Carrying on from yesterday: all native speakers of English are quite used to the phrase I don’t mind… But why do we use mind in this case? Continue reading
Have you ever noticed that riveting can have two meanings? It can mean fascinating, but also the action of fixing rivets (metal pins) to a surface (I was thinking about this recently after hearing someone talk about the riveters who worked on the Titanic). It might seem odd that it can have these two meanings, but if you think about it, it makes sense.
(of a person, especially a woman or child) attractive in a delicate way without being truly beautiful.
‘a pretty little girl with an engaging grin’
To a moderately high degree; fairly.
‘he looked pretty fit for his age’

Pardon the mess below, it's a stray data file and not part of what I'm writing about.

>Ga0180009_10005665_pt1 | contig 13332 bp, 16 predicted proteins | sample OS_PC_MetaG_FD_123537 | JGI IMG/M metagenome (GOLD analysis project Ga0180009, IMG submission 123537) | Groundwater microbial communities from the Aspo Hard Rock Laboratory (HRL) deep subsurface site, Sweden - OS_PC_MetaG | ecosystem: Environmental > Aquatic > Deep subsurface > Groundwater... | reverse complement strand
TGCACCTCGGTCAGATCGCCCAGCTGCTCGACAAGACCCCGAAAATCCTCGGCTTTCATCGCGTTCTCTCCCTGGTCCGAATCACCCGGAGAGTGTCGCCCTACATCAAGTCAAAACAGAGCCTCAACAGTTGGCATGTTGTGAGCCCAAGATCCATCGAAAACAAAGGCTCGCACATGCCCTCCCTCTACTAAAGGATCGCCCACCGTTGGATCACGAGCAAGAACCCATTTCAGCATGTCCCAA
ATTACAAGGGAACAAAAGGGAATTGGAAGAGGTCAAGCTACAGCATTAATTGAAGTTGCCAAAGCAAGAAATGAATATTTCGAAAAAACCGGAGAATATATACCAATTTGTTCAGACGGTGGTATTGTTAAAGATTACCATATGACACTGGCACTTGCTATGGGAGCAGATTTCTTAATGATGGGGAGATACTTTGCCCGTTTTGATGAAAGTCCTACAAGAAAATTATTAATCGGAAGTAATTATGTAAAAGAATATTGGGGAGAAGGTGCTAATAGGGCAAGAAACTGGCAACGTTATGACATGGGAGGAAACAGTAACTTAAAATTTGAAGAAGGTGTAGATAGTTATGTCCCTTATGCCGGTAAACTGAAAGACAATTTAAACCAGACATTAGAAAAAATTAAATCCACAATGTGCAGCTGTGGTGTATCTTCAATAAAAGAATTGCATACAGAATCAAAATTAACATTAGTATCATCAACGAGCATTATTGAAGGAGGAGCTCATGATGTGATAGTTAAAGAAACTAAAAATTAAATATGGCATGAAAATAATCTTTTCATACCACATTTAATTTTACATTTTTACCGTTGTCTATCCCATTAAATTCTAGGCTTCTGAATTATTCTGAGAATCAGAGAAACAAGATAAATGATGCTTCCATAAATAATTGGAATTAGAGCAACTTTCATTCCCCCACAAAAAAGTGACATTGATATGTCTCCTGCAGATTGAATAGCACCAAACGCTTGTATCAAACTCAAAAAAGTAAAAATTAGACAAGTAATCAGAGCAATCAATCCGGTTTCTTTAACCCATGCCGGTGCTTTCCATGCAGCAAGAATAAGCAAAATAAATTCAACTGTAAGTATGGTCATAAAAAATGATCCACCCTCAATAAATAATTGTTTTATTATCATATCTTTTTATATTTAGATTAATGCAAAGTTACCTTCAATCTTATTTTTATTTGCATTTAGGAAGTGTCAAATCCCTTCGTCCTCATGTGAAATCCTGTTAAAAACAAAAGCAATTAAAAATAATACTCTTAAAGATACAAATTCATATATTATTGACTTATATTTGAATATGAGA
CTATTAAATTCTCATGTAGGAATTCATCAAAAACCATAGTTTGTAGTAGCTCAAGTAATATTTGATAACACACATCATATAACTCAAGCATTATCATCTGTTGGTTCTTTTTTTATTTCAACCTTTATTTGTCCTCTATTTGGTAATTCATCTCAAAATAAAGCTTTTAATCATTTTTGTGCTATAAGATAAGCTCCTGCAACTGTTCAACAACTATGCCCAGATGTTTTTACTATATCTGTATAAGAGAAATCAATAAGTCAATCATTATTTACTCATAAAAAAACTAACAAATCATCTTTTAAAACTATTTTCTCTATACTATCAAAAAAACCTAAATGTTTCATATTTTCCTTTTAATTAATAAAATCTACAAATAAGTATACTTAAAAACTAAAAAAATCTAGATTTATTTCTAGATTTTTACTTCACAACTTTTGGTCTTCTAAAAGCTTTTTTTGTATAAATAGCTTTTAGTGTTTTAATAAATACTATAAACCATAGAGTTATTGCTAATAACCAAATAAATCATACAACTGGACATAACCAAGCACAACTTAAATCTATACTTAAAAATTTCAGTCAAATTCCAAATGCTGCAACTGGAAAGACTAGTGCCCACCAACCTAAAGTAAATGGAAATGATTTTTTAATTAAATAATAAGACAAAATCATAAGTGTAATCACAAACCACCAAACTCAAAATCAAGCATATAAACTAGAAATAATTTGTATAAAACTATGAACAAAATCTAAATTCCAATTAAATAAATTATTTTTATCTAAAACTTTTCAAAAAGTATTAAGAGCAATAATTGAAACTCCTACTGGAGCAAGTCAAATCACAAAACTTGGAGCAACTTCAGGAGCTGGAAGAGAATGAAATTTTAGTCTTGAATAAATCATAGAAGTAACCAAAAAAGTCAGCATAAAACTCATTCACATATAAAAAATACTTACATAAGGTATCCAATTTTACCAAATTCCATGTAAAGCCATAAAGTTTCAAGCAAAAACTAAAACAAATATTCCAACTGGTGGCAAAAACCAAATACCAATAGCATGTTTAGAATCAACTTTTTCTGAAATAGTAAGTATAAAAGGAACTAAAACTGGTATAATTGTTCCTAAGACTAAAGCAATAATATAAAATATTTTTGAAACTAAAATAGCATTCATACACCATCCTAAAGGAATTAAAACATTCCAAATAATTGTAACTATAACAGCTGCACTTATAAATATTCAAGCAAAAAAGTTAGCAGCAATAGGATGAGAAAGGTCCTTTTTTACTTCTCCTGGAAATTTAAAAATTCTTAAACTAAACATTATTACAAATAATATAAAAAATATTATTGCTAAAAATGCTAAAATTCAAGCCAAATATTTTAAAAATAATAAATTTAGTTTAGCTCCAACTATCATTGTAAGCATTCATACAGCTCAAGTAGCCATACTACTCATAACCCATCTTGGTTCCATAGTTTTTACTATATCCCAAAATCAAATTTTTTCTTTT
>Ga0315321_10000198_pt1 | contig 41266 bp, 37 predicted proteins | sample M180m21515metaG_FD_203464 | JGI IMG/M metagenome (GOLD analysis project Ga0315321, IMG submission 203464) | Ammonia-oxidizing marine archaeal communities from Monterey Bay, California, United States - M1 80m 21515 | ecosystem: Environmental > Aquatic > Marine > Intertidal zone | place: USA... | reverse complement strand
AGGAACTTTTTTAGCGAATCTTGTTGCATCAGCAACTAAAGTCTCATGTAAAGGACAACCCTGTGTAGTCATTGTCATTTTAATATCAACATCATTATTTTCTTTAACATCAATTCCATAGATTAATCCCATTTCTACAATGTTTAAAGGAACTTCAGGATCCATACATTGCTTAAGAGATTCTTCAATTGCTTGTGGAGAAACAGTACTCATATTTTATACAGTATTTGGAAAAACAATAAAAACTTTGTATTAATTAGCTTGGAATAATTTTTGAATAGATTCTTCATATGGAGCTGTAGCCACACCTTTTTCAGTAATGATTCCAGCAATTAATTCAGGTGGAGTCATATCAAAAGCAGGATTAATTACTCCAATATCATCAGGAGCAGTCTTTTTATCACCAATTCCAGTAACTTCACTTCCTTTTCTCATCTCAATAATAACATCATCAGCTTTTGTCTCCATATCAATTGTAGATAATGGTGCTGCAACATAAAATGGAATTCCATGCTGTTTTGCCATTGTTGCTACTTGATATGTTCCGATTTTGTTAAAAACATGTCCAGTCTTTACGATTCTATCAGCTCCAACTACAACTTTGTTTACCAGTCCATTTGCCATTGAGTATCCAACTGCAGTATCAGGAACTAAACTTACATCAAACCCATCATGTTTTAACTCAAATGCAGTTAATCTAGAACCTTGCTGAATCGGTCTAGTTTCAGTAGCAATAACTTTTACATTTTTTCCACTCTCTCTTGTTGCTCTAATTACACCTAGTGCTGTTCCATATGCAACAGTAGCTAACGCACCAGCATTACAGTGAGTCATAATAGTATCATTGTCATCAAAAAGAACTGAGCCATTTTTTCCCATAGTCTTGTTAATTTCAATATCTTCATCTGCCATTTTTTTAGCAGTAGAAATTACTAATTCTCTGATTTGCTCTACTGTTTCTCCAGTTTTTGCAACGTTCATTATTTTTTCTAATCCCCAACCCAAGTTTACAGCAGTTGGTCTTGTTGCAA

‘it was a pretty bad injury’
Pretty is, well, a pretty interesting word. The definition that immediately comes to mind for you is probably the first one above. What really interests me about this definition is that last part: without being truly beautiful. Pretty is certainly a less powerful word than beautiful. Because of that it, like nice, feels almost like an insult to use it to describe someone. Sure, it’s technically a positive word, but when you’ve got so many other adjectives you can use, calling someone pretty feels like a deliberate choice to not use something more unambiguously complimentary.
While writing about social media yesterday, a thought occurred: what’s the etymology of the name Instagram? The Insta- part seemed pretty obvious, but I was curious about the –gram part. Luckily, when you want to find out about the etymology of the names of social media, you don’t have to do too much digging…
I think everyone has little things that people say or write that drive them crazy. Things that are strictly incorrect, like I could care less, I should of known better, or I’ve went there a lot. I try not to get annoyed by such things, but there’s one that always bugs me: thought instead of taught. Continue reading